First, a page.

We thank you, holy and heavenly Father, for your Holy Name which you caused to tabernacle in our hearts, and for the knowledge and faith and immortality, which you made known to us through your servant Yeshua; to you be the glory for ever and ever.You, El-Shaddai, created all things for your Name’s sake; you gave food and drink to men for enjoyment, so that they might give thanks to you; but to us you freely give spiritual food and drink and life eternal through your Servant ((Yeshua Mshikha bar Alaha)). <<AramaicBefore all things we thank you and acknowledge you as El-Shaddai; to you be the glory for ever and ever.Remember, Mar-Yah, your Church, to deliver it from all evil and to perfect it in your love, and gather it from the four winds, sanctified for your Kingdom which you have prepared for it; for yours is the power and the glory for ever and ever. ((And the people in your company should say, Amen.))Let grace come, and let this world pass away. Hosanna to Alaha d’David!If any one is holy, let him come; if any one is not ((holy)), let him repent. Maranatha. Amen.You shall permit the prophets to make thanksgiving as much as they desire.Whoever, therefore, comes and teaches you all these things in which we have written you ((that have been said before to others)), receive him.But if the teacher himself turns and teaches another doctrine which is contrary to this, do not even listen to him.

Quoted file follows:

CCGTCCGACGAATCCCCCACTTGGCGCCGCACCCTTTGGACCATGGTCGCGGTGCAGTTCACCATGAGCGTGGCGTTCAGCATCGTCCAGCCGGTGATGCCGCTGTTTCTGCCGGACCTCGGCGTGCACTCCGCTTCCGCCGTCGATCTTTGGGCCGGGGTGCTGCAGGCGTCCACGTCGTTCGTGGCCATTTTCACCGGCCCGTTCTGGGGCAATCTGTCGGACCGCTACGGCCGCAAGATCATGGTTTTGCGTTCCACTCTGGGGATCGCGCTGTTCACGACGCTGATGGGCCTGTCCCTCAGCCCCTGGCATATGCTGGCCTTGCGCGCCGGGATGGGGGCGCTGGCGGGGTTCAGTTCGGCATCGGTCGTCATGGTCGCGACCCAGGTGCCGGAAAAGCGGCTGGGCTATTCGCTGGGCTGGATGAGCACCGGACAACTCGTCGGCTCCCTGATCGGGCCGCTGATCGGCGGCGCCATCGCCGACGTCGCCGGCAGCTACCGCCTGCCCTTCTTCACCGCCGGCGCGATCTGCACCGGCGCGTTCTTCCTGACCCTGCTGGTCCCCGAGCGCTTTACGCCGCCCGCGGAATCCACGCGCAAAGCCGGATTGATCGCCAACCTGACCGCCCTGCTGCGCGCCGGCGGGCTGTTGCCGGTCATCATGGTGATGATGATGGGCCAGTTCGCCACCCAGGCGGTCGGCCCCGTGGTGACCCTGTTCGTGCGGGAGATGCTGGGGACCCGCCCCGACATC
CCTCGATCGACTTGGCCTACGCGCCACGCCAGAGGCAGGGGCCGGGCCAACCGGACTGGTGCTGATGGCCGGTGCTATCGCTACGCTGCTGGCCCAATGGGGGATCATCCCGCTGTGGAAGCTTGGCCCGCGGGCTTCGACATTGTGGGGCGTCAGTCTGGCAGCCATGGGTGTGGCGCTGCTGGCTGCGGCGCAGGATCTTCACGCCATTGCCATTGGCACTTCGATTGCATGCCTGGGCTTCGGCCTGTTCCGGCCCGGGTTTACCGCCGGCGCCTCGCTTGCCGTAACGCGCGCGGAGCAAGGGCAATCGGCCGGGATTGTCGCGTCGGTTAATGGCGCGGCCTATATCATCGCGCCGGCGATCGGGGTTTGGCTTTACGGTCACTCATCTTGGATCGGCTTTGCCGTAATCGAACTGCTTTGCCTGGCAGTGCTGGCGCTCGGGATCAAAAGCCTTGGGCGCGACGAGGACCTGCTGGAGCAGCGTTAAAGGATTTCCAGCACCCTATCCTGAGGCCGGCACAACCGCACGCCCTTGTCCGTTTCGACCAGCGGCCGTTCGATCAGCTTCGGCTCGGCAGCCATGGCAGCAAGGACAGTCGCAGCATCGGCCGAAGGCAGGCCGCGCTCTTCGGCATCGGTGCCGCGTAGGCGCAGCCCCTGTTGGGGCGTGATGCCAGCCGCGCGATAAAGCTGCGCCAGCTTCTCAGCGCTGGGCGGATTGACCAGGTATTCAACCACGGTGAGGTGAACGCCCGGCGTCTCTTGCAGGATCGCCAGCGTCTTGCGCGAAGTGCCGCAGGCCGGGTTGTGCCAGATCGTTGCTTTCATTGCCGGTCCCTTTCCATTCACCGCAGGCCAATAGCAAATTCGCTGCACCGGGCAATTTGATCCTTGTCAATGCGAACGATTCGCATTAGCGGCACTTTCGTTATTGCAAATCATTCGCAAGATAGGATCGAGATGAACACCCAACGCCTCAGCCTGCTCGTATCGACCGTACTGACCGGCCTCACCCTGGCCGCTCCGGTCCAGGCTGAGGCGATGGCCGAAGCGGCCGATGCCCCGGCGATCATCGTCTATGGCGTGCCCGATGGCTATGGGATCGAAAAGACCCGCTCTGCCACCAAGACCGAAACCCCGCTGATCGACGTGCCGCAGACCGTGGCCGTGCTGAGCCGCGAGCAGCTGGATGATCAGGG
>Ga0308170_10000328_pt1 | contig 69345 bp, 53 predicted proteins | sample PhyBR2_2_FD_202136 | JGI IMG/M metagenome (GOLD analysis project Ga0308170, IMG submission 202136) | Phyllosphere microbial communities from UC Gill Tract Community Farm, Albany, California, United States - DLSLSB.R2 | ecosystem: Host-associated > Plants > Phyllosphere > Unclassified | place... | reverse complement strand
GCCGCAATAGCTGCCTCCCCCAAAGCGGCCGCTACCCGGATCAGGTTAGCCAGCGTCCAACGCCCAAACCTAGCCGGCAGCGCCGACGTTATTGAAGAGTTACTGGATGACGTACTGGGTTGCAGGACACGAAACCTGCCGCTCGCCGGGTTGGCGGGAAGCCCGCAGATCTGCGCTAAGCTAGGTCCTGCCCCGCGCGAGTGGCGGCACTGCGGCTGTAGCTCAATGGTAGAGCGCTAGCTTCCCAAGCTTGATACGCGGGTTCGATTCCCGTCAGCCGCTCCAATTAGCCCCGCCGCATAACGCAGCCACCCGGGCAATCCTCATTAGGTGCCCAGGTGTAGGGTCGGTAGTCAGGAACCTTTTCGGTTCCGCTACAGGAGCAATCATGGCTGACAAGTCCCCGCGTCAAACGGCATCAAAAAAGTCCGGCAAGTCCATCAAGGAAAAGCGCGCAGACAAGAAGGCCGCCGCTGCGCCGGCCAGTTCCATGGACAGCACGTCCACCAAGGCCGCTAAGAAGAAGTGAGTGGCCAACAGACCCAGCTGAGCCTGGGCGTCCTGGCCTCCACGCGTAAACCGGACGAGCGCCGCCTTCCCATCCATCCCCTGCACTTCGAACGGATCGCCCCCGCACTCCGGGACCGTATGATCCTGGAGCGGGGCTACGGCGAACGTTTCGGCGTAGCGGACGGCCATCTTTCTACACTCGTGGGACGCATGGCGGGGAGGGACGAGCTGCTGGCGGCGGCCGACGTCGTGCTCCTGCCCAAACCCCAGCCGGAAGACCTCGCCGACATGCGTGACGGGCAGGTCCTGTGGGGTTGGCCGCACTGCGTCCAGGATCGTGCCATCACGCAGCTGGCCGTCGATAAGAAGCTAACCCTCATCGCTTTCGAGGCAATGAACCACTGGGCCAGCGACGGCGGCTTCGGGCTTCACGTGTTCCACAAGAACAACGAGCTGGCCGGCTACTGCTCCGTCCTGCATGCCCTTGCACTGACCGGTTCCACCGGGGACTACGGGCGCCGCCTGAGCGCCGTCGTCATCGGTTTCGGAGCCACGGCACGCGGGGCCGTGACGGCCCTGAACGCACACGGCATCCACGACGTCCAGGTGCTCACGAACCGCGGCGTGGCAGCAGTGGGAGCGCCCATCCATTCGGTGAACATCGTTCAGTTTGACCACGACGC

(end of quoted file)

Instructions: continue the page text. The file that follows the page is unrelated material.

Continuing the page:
We need to Do More to reach out to this Generations Religious identification in the U.S. has been dropping over the last few generations. And while there are no solid numbers regarding Gen Z’s religiousness at this point, Pew Research found that more than a third of young Millennials in the U.S. identify as having no religion. Despite that trend, Gen Z respondents showed a belief that it’s important to be spiritually fulfilled and an interest in looking for guidance. 60% said they are searching for spirituality outside of organized religion, while 87% said that taking care of their soul is important to them.